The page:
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Martian Chess

At an evening during a meeting at the Dagstuhl institute in Oberwolfach, we played a few games with some nicely colored piramids. My favorite was Zendo: a game where one player invents a rule on configurations formed by the piramids, and the other players have to guess the rule. Apparently, many different games can be played with these piramids, called looney piramids. The piramids are sold by a game company called Looney Labs; the company also provides many games that can be played with the equipment.

One of the games that can be played with the piramids is called Martian Chess; a strategy game with some chess elements in it.

Rules

The game is played with two or four players. Two players play the game on a board with eight rows and four columns; four players play the game on a standard eight by eight board.

Pieces are actually not owned by a player; instead, a player owns a quadrant (a 4 by 4 part of the board). A move consists of moving a piece that starts in the quadrant of a player.

There are three different types of pieces:

• Queens. These move like a queen in standard chess.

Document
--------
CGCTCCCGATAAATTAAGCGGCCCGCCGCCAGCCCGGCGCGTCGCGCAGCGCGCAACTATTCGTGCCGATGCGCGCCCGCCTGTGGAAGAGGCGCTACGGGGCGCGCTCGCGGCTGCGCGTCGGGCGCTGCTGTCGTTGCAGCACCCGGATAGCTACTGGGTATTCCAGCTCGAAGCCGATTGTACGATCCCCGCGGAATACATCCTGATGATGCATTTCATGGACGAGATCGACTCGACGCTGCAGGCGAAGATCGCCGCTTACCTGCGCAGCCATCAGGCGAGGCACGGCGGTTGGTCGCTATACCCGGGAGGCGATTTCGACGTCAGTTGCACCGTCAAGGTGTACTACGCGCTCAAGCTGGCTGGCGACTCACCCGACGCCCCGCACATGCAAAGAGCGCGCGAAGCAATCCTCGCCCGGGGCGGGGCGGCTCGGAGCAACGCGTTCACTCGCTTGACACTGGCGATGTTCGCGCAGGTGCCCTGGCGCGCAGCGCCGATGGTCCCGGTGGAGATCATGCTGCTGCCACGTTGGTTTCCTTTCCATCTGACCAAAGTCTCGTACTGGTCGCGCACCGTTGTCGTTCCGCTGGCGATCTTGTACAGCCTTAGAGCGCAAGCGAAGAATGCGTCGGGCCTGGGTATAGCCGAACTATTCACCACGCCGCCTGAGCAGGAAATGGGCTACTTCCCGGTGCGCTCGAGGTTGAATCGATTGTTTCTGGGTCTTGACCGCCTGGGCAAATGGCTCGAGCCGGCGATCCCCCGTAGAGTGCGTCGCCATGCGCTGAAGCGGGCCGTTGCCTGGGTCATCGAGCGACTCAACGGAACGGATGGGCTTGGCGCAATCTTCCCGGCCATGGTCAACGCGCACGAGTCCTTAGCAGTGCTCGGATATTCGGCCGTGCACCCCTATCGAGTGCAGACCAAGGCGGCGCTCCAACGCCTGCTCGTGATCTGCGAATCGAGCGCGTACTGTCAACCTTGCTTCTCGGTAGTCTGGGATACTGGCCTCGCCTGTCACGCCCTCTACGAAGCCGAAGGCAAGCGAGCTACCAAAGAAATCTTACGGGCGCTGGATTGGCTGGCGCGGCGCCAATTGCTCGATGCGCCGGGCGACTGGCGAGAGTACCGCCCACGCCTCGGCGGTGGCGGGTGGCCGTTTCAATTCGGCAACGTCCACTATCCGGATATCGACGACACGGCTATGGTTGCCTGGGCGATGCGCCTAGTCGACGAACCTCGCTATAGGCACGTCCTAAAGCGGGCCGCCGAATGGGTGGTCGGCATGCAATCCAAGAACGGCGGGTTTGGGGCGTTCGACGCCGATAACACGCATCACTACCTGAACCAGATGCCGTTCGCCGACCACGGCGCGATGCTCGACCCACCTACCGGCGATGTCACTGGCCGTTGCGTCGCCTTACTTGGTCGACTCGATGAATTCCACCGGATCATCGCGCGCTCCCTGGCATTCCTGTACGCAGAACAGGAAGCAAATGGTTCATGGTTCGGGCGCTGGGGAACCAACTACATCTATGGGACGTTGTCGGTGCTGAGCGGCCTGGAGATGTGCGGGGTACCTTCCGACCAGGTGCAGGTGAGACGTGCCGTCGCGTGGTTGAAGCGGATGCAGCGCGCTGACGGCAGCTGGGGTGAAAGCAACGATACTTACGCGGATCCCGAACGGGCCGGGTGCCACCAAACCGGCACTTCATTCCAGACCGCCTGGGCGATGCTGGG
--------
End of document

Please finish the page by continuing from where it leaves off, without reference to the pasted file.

• Drones. These move like a rook but only one or two squares.
• Pawns. These move one square diagonally.

The opening setup for two players is shown below.

In this diagram, the symbol of a chess queen is used for the queen; the symbol of a cannon for a drone, and the symbol for a pawn for the pawn. When playing with the piramids, one uses the largest piramid for the queen; the middle size piramid for the drone, and the small piramids for the pawns.

For four players, the starting setup is as follows.

Pieces take like they move. Players win the game by scoring. One scores 3 points when taking a queen, 2 points when taking a drone, and 1 point when taking a pawn. The game ends when one of the quadrants is empty, i.e., when a player moves the last piece out of his quadrant.

Hints

Note that when you take a piece from the opponent, the piece you take with becomes his (temporal) property, as that piece now is situated in his quadrant. If you have one piece in your quadrant, and you are ahead in points, try to end the game by moving your piece out of your quadrant.
Written by Hans Bodlaender. Do not confuse this game with Jetan: another chess variant called Martian Chess.
WWW page created: Januari 1, 2012. ﻿